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Must be a lot of sore backs out there, what with the Legislature balancing the budget on the backs of working people, or on the backs of poor people or on the backs of people who eat tortillas.
The Left and the Right both found much to dislike in the compromise, so maybe it’s not too bad, after all. Let’s take a look in the glass half full.
Consider what didn’t happen. Don’t like that one-eighth-cent increase in the gross receipts tax? It started out at a half-cent. Bummed at the “tortilla tax?” It could have been a tax on all food items, if a few parties had prevailed. And it’s up to local governments if they want to make that move — a clever passing of the hot (untaxed) potato.
Smokers just weren’t going to walk away without a new tax, but drinkers were spared a similar tax, to the disappointment of some crusaders.
Republicans wailed about new taxes, of course, but failed to notice that the threatened rollback of previous tax cuts didn’t materialize. Neither did an effort to sock the rich through a 1.5 percent surtax on higher personal incomes. Eight Democrats joined Republicans to kill this one.
That move in turn produced a corresponding wail from Progressives that because lawmakers were “reluctant to restore income tax rates they’d grandly reduced on behalf of the rich, they pounced on the poor,” in the words of the Santa Fe New Mexican.
The tax on out-of-state corporations, also sought by Progressives, was stillborn. There will, however, be a lesser hit for those who itemize deductions and can no longer deduct state and local income and sales taxes on state returns.
Beverly McClure, president of the statewide Association of Commerce and Industry, in between griping that the Legislature tried to balance the budget on the backs of the private sector, had to admit, “In some sense, our message was heard. In some sense they met us half way.”
Another cause to cheer: The worst idea of the regular session died quietly. Senate Majority Leader Michael Sanchez, a Belen Democrat, thought we could plug the deficit by borrowing $500 million against the state’s Permanent Funds. Lawmakers quickly put this one out of our misery.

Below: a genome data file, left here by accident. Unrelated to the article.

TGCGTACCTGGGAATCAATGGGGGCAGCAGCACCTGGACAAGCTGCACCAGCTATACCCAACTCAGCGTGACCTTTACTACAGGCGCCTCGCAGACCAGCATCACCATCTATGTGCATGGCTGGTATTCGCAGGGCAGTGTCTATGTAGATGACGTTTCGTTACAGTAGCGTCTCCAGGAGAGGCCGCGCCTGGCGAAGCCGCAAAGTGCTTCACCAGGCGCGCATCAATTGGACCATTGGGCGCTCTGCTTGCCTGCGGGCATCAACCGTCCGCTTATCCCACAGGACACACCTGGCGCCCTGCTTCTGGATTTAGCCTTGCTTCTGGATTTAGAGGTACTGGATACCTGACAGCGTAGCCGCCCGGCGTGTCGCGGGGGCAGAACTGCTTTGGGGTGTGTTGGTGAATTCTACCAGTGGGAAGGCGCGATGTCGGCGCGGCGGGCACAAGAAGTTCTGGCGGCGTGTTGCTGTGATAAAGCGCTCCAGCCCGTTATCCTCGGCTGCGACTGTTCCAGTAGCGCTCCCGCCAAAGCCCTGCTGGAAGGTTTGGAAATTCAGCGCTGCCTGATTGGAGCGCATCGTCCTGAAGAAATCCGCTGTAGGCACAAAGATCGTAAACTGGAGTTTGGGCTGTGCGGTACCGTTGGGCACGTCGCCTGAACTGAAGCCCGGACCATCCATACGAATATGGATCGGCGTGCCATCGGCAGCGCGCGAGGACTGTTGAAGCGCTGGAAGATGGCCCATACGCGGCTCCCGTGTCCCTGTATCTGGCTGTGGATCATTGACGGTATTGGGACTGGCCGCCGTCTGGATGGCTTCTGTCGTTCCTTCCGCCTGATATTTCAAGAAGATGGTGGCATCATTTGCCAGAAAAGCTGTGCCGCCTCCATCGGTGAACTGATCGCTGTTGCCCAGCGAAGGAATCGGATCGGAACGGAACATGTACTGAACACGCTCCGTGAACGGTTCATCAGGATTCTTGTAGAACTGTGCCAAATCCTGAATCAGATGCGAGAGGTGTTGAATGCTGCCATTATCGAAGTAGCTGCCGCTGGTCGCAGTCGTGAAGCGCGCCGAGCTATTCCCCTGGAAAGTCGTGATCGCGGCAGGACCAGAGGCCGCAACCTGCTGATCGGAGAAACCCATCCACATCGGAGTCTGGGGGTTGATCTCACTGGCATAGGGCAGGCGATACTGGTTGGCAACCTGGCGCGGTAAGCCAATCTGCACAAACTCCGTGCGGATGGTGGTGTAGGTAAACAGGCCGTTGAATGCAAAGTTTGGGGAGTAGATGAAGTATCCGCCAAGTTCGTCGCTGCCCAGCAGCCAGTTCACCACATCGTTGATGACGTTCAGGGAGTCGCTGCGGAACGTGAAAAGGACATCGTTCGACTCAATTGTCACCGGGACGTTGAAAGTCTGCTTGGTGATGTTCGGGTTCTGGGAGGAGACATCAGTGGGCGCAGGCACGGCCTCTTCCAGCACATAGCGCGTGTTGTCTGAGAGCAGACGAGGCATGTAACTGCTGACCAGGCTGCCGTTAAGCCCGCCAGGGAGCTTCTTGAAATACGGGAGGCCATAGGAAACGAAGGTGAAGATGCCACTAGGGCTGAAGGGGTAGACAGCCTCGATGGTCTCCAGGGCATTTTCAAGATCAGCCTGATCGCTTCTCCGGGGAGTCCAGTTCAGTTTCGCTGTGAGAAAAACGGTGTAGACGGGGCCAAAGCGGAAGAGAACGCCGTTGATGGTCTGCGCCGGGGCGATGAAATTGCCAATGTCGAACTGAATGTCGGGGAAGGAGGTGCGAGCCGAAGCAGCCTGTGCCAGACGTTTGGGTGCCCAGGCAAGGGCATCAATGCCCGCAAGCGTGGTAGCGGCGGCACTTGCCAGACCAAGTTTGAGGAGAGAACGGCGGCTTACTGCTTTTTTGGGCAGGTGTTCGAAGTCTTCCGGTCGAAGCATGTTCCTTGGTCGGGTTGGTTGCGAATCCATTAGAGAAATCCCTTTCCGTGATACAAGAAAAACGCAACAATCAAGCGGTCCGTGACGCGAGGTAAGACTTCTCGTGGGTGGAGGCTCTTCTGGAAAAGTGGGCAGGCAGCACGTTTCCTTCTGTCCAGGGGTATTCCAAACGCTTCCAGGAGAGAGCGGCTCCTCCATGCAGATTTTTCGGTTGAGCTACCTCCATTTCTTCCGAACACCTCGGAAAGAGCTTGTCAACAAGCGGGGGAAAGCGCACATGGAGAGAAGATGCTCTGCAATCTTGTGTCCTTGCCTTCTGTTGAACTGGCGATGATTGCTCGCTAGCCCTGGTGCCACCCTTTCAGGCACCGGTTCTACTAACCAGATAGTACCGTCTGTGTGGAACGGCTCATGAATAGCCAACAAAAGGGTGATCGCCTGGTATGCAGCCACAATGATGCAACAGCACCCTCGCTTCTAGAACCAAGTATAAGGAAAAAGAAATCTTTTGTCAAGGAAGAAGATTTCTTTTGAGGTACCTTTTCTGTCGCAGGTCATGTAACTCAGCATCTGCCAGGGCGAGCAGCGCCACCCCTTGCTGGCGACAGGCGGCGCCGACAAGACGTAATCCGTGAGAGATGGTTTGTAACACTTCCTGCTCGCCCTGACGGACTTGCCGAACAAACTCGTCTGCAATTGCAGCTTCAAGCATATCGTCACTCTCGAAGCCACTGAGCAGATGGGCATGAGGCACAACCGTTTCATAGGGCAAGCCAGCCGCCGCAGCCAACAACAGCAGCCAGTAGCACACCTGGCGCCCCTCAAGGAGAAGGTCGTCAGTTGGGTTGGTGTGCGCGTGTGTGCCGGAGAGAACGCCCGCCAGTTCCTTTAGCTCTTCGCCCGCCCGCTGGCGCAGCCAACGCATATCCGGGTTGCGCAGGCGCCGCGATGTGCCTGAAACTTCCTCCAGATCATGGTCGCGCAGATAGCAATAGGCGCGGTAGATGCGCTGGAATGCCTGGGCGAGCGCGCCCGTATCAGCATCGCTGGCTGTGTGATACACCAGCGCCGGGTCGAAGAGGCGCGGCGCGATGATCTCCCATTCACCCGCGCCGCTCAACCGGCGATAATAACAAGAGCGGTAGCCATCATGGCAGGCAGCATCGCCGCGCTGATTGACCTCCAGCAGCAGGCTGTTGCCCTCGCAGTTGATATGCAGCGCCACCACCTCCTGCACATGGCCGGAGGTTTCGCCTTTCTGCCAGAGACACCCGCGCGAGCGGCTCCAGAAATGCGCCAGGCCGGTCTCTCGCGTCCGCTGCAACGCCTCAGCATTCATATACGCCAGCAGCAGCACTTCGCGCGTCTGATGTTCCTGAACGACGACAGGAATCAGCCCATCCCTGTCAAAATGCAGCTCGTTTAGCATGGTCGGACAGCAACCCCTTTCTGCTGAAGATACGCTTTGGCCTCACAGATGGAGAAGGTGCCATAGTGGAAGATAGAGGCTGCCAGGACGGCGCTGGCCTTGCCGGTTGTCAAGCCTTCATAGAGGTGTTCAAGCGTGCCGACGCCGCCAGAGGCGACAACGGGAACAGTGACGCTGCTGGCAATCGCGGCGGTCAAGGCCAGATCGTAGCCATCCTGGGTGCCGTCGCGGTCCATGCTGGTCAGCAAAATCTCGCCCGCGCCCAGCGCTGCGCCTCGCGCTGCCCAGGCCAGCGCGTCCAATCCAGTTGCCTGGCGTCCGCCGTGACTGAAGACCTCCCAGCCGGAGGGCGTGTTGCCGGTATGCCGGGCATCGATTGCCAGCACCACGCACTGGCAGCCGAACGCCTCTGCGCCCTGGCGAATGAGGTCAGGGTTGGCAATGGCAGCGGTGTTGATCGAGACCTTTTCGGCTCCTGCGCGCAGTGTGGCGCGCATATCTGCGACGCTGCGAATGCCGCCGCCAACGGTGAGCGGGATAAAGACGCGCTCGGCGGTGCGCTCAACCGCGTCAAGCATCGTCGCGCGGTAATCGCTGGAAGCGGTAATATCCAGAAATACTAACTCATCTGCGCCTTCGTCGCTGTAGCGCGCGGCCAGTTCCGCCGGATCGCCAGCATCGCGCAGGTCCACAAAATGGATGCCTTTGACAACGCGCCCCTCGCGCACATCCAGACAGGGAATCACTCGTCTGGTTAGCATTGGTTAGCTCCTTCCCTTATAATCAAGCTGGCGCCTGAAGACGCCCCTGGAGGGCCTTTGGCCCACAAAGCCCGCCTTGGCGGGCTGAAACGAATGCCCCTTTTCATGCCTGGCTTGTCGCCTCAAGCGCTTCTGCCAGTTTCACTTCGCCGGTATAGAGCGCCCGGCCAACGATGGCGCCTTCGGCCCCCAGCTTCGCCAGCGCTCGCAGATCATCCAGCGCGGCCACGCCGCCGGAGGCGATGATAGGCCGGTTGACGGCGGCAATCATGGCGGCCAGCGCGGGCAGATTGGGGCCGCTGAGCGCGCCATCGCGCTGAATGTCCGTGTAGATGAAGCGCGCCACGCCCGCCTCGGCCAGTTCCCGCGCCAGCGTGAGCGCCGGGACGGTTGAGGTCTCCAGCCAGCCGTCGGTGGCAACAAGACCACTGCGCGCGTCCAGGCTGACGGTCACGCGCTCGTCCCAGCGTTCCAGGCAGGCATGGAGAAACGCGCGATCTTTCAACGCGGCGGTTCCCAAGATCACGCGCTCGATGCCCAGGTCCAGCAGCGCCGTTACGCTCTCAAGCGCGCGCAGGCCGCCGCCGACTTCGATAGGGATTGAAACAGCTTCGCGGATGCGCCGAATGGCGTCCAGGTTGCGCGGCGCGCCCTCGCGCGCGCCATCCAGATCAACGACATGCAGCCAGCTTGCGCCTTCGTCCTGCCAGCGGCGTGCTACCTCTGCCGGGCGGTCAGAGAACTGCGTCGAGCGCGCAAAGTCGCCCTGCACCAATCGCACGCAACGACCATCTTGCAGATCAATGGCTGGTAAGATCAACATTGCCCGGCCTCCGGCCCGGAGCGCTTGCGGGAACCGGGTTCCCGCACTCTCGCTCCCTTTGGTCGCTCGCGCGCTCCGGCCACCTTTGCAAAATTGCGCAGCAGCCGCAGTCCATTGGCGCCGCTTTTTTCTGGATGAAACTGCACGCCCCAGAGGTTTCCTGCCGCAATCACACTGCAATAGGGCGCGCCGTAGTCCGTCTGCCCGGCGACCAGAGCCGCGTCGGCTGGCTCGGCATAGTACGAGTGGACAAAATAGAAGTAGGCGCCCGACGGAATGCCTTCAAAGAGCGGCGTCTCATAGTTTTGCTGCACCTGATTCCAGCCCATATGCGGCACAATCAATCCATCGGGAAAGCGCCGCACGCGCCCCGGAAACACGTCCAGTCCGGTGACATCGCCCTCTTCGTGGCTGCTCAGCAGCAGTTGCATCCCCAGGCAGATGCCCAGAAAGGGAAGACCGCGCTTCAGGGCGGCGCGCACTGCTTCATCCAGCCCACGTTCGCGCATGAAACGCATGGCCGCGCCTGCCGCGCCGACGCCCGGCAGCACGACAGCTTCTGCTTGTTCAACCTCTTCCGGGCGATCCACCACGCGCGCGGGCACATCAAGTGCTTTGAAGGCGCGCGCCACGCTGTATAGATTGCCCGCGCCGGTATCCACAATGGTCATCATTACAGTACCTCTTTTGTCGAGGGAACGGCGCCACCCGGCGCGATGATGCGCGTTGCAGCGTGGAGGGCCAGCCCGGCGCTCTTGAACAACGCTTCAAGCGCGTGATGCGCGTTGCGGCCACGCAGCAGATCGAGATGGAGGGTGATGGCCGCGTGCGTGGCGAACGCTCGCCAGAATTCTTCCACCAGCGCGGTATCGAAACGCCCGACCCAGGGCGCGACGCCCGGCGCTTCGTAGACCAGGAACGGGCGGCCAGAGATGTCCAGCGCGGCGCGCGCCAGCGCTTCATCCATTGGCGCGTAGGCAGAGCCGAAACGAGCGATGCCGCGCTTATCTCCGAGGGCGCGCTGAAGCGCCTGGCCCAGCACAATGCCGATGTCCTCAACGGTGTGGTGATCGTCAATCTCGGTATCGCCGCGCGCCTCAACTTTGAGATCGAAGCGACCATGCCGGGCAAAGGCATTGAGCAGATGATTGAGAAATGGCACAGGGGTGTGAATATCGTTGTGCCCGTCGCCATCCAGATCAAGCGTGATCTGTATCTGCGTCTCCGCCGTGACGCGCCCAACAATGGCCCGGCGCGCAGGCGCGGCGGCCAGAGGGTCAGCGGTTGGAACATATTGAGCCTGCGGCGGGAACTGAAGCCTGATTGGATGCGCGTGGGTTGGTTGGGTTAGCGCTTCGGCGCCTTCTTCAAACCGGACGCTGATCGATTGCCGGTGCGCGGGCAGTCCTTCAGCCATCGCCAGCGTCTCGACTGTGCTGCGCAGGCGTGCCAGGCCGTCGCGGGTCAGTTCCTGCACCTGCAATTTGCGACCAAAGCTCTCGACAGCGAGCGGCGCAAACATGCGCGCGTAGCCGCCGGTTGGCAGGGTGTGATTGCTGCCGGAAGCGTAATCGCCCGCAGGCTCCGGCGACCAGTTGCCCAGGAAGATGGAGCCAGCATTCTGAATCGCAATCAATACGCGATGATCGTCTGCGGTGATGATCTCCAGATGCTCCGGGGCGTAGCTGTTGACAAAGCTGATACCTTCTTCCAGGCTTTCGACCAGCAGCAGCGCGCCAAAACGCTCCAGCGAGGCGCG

We heard a lot about “cutting the fat” in state government. State spending is down by $700 million since 2009, according to the Department of Finance. Nearly every state program including Medicaid, which provides health care to 300,000 New Mexico children, suffered cuts at a time when 27,000 people lost their jobs and increased the demand on services.
Factor in that education takes a large chunk of the budget and that New Mexico ranks fourth in children living in poverty and I suspect there isn’t as much fat as we’re led to believe.
Viewed from another direction, maybe you think the reduction in education budgets (1.2 percent for public schools, 3.5 percent for higher education) and
3 percent for state agencies is lamentable, but the Senate originally proposed 3 percent cuts for all government sectors.
Yes, we can still govern smarter and more efficiently. One disappointment is that the governor convened a money-saving task force at the eleventh hour that tossed out a few ideas and went home. This effort deserves to be taken seriously.
Budget projections are still a big question mark. More than a few, including Senate President Tim Jennings, a Roswell Democrat, think the assumed 6 percent increase in revenues is absurdly optimistic. Lawmakers addressed that by giving the current and future governors the authority to cut budgets if revenues fall short in the next fiscal year. It’s another passing of a hot potato during an election year, but it could work.
In the next year, we should answer the big questions: What do we expect from government, and how do we pay for it?
© New Mexico News Services 2010